From the chiming gamelan-like opening Invocation to the final Last Spring, the time actually flew by, which speaks well for both composer and performer. Obviously two hours and maybe 20 minutes of new music is a lot to take in. A recording would be wonderful, for repeated listening and for movement-by-movement analysis of what strikes the live listener, with almost palpable force, as a Scamander-River-like onrush of music, even with several Messiaen-like moments of radiant stasis, like a pulsating pillar of light. It all felt like a single coherent piece, despite the many small sections and the variety of styles that make it up. In keeping with the title, much of the music is bounding, athletic, youthful, with moments of quieter reflection and suggested loss.
Here is the composer's summary of his method, as printed in the program: "For hundreds of years, bards would travel the Aegean and sing from memory the 15,693 lines of the Iliad. Each time the story might change a little bit depending on the bard's surroundings and memory. With thousands of years between us and then, uncountable waves on the shore, a speckling across the universe of momentary loves and victories and breakfasts and hands running through hair, I wonder what the Iliad in which I find myself might look like – evolved in some cases like fish on land and in others torn asunder like the endless reconfiguration of the continents, or perhaps transformed like the green Sahara only 10,000 years ago. These are the days I've grown up in – from the divine intervention in a walk-off home run to the rivergods in the Hudson to the soft breathing of someone sleeping beneath the window." That describes the effect of the piece very well: epic in sweep but intimate in detail, filled with personal moments that might or might not resonate with your moments, but in either case slip away or return reconfigured (so perhaps live performance, with its elusive attempts by the listener to hold each moment, and its inevitable disappearance into selective and hazy memory, really is the best medium for this piece).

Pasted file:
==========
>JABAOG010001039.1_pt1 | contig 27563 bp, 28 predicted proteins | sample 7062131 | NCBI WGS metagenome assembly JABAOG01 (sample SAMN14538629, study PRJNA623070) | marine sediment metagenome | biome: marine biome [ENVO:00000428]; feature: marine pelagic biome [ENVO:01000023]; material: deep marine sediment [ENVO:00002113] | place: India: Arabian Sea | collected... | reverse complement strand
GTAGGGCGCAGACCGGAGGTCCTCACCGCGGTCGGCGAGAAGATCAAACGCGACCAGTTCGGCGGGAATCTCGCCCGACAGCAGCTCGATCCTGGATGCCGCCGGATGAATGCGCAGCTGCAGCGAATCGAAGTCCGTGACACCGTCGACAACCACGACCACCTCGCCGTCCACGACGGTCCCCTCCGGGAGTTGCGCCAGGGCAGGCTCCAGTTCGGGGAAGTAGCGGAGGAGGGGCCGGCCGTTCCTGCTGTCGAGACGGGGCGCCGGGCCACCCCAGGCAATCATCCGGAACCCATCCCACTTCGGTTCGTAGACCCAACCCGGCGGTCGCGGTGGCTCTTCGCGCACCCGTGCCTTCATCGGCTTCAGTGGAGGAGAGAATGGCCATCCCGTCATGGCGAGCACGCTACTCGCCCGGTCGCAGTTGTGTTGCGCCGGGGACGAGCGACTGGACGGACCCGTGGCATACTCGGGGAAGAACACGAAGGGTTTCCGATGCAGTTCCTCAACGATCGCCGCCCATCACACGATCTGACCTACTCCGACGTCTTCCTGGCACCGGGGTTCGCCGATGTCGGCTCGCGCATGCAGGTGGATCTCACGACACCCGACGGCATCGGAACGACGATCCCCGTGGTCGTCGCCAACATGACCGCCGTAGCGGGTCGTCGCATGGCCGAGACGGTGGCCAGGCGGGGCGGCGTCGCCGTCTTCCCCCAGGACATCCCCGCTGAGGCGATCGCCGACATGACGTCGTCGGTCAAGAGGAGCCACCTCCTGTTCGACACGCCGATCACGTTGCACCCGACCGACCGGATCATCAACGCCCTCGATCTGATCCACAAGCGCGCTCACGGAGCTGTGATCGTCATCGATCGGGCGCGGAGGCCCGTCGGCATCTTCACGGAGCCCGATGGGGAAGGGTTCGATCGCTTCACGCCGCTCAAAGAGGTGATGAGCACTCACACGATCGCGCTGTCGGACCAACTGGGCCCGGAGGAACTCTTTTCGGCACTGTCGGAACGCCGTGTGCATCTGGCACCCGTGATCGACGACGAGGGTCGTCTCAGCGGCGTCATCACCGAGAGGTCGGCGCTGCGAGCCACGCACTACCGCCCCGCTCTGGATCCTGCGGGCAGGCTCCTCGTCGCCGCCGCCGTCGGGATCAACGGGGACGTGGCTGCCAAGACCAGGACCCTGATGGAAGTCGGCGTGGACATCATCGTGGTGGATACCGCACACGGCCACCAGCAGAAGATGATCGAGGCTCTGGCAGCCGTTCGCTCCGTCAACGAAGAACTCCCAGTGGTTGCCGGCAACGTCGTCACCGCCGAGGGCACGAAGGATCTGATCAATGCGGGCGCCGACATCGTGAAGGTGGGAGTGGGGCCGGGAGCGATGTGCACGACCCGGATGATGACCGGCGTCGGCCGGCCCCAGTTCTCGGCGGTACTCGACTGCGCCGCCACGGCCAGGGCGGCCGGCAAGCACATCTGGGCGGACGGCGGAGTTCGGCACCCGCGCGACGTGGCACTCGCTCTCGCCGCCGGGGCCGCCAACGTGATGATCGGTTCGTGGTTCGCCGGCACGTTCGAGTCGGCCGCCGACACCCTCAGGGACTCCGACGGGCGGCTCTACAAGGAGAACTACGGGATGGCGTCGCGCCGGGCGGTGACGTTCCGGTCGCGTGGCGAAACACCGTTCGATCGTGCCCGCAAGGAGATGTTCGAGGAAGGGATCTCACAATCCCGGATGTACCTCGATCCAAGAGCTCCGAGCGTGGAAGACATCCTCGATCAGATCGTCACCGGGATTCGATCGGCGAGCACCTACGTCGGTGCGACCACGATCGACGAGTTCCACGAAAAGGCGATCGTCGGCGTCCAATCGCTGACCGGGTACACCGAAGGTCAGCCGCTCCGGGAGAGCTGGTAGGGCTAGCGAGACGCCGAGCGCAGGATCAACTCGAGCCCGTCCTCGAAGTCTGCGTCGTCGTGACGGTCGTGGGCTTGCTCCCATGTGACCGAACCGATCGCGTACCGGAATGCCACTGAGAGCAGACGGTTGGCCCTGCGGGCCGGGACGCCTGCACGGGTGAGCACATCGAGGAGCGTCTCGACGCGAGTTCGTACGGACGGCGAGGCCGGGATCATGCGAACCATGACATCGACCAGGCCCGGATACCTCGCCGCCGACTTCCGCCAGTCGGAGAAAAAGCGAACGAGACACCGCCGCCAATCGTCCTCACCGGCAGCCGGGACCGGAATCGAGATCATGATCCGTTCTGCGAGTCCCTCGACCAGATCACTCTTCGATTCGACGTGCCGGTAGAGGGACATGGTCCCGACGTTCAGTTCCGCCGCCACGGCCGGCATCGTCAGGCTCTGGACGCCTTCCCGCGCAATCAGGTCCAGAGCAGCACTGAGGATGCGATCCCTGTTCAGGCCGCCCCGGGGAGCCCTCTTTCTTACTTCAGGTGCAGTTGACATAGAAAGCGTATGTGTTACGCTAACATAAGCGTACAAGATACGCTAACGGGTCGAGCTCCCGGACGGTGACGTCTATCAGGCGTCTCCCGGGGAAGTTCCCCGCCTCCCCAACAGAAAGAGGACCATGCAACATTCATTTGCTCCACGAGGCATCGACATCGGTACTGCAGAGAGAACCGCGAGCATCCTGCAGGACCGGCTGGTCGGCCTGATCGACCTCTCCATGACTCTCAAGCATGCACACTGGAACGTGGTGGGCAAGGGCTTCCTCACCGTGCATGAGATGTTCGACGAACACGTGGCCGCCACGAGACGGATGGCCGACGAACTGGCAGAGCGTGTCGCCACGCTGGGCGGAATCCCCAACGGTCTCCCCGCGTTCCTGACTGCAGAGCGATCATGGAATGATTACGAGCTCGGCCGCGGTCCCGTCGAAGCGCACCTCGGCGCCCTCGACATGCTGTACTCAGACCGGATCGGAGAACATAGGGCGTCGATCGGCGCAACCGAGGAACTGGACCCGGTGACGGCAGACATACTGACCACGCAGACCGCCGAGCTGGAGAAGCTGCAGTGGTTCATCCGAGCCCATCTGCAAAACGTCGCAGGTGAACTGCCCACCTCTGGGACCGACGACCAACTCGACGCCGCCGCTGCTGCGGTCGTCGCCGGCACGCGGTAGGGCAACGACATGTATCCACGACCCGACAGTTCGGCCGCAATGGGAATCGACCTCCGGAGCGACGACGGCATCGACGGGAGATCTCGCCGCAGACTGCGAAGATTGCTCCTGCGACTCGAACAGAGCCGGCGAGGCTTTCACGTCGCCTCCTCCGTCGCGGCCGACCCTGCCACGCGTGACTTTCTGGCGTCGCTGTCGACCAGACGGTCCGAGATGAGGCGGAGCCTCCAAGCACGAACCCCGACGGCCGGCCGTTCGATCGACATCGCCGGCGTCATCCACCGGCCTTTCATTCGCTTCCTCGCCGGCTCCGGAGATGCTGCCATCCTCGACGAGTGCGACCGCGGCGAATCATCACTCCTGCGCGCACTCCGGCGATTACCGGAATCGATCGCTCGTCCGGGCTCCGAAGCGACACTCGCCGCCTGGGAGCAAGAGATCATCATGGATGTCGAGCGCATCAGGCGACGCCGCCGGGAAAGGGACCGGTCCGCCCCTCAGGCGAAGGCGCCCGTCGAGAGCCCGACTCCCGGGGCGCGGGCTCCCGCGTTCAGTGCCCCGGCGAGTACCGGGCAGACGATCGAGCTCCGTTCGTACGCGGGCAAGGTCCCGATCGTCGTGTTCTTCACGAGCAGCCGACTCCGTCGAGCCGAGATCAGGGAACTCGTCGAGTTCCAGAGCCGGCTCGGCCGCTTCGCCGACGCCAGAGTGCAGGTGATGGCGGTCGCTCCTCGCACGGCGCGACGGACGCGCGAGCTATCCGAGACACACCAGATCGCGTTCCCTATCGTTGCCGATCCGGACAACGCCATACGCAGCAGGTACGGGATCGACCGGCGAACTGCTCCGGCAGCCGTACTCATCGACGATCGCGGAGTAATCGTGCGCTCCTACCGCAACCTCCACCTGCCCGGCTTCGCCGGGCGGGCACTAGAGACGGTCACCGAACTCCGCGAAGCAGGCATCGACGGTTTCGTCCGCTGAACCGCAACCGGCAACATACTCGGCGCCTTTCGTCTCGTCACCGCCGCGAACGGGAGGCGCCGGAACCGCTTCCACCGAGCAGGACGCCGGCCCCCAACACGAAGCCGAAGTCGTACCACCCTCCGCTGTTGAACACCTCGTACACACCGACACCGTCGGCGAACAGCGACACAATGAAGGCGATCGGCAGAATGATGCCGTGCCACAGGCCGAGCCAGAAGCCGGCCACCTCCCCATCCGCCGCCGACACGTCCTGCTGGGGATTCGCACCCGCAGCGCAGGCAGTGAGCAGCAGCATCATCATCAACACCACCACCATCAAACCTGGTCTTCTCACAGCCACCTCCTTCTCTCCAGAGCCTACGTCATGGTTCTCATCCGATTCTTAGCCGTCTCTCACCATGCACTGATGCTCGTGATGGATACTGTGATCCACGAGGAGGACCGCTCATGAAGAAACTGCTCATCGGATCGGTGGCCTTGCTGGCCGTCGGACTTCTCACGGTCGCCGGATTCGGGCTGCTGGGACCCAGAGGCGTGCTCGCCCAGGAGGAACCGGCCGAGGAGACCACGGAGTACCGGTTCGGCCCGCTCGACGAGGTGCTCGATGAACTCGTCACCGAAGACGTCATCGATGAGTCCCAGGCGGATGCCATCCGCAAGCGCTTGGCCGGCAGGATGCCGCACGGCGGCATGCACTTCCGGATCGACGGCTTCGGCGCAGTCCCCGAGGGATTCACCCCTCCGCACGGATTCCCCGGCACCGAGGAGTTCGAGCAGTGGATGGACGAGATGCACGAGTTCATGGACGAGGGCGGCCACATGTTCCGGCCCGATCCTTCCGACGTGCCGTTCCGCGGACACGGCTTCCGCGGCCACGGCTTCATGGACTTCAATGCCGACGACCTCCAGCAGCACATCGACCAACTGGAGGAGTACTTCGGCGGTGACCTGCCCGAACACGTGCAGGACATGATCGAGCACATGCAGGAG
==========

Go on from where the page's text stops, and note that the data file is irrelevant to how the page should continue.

The composer was there and took a bow afterwards, after we had applauded the dazzling and intrepid Supové. He wore black pants and a reddish shirt, with his frizzy auburn hair tied back. He looked very pleased, as indeed he had every right to be. There was a question-and-answer session after the concert, for which I did not stay. Later I kind of regretted this, but since it was late on a Friday night after a work week I was very tired. I don't always enjoy Q and A sessions anyway; I generally prefer letting myself marinate in memories of the performance as long as I can before forced re-entry into the usual world.